Information about the amounts donated to different causes is not available in Finland. Respondents in some surveys were asked to estimate the amount of money they donate in a year, but not to categorize the donations to different causes. Thus, no recent information on mean amounts to different causes can be found. The MTV survey (2014) asked respondents (N=1633) to estimate the total amount they give per year. 24 % estimated they give less than 10, 13 % estimated they give € 10 to 19, 19 % estimated they give € 20 to 49, 12 % estimated they give € 50 to 100, and 16 % estimated they give more than € 100. 15 % could not estimate the amount they gave. Thus, the majority of the respondents gave less than € 50 per year.[3]  Another recent survey (Hyväntekeväisyys, 2014) gives a similar result. 56 % of respondents had donated less than € 50 or had not donated at all (13 %). 28 % had donated € 51 to 500, and only 2 % had donated more than € 500, 13 % of respondents did not give an answer. Older respondents and those with a higher education give more compared to younger respondents and those with less education (Hyväntekeväisyys, 2014).

The MTV survey (2014) also asked about the frequency of giving monetary donations. As mentioned above, 30 % of respondents did not give at all during the last year, but 13 % gave at least once per month, 5 % gave once every two months, 31 % gave a few times per year, and 22 % gave once per year. Again, women, older respondents, and those with a higher education gave more often than men, younger respondents (18-24), and those with less education (MTV survey, 2014).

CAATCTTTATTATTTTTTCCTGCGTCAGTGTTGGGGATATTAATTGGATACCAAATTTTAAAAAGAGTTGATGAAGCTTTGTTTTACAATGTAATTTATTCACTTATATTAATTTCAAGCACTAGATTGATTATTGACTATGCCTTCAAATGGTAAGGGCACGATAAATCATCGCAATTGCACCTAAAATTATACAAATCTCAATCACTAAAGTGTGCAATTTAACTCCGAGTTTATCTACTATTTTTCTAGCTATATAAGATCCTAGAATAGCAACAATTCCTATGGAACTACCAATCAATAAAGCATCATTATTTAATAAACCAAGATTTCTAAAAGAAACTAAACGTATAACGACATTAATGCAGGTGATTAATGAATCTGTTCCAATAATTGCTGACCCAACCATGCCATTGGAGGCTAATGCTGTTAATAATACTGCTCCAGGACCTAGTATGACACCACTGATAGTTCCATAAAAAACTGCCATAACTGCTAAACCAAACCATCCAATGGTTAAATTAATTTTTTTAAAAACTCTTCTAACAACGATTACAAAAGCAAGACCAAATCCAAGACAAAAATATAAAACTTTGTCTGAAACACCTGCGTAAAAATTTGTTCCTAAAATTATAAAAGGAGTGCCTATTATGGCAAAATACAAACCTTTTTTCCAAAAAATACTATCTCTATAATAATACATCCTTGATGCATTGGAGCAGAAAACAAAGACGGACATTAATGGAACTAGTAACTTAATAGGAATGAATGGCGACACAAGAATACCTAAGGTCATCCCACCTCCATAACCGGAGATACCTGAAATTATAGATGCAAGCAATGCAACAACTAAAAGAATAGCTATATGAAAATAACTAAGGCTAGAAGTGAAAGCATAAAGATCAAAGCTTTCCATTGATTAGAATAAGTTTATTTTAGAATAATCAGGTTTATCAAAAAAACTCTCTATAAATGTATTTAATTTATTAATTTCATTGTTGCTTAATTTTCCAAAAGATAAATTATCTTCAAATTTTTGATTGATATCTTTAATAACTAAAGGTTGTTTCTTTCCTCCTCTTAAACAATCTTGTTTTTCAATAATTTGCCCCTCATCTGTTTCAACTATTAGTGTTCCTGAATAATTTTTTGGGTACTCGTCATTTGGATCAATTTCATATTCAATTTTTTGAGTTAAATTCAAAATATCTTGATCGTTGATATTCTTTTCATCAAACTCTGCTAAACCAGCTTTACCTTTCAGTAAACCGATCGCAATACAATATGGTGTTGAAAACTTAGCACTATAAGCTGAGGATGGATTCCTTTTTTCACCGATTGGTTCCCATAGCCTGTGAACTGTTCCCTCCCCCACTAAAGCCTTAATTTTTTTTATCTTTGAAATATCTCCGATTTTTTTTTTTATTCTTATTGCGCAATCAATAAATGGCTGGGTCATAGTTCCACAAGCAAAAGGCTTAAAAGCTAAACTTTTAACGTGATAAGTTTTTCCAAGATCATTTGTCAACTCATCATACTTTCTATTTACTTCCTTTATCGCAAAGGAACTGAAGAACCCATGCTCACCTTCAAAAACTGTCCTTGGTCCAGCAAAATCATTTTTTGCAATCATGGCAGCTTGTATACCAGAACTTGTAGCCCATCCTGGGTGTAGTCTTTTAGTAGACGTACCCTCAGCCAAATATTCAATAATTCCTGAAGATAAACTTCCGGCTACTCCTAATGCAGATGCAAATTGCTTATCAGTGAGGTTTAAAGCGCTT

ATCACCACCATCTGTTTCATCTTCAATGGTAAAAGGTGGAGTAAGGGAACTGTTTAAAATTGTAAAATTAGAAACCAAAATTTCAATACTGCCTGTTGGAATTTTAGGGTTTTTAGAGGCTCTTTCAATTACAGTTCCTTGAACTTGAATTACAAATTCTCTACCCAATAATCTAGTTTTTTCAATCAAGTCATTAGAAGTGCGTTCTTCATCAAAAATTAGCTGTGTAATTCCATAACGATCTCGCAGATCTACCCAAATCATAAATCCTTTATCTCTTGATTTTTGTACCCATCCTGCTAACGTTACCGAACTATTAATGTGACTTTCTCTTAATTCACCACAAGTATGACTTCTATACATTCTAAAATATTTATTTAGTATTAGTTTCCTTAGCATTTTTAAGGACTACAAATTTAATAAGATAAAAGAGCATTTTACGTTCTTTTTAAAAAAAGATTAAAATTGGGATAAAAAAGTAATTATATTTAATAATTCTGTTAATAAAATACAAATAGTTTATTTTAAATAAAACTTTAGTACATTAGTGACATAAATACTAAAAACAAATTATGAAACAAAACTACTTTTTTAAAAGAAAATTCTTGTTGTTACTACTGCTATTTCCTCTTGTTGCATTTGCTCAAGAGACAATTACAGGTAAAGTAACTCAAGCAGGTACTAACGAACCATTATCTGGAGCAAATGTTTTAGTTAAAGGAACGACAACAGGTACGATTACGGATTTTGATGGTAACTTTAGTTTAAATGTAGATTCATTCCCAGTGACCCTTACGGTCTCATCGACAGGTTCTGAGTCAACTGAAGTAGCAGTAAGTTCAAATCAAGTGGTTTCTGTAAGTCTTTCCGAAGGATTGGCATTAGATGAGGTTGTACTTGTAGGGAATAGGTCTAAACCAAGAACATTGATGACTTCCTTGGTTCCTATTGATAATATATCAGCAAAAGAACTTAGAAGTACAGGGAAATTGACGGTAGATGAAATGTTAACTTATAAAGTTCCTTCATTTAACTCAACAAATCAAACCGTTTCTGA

Both the MTV survey and the Hyväntekeväisyys survey also asked respondents about the ways of giving. The MTV survey asked what ways the respondents had taken part in supporting different causes. The most popular ways to participate were giving monetary donations to non-profits, donating clothes or other goods, and buying products from non-profits to support their cause (MTV survey 2014). The Hyväntekeväisyys survey asked the respondents about the ways in which they had given, and also in which ways they would most like to give, asking them to choose 1 to 3 ways from a list of 25 ways of giving. Both the most common ways in which the respondents had given and the most preferred ways of giving were street collections, giving clothes or other goods, giving donations in church, playing games that support charities (see the chapter on charity lotteries below for further information), and buying products which support a cause (Hyväntekeväisyys, 2014).

Finland does not have a practice of tax designation where individuals (or corporations) can designate a percentage of their taxes to charitable causes. However, Finland has a Church Tax, which is a mandatory tax collected from all members of either of the two national churches, the Evangelical-Lutheran Church of Finland (74 % of Finns were members of this church in 2014) and the Orthodox Church of Finland (1 % of Finns were members of this church in 2014). The congregation from each of these churches decides the size of their Church Tax. In 2014 the size of the Church Tax ranged from 1 to 2.2 %. The total amount collected through this tax was € 924 747 632 in 2014 (Tax Administration, 2015).

Data sources of giving by individuals in vivo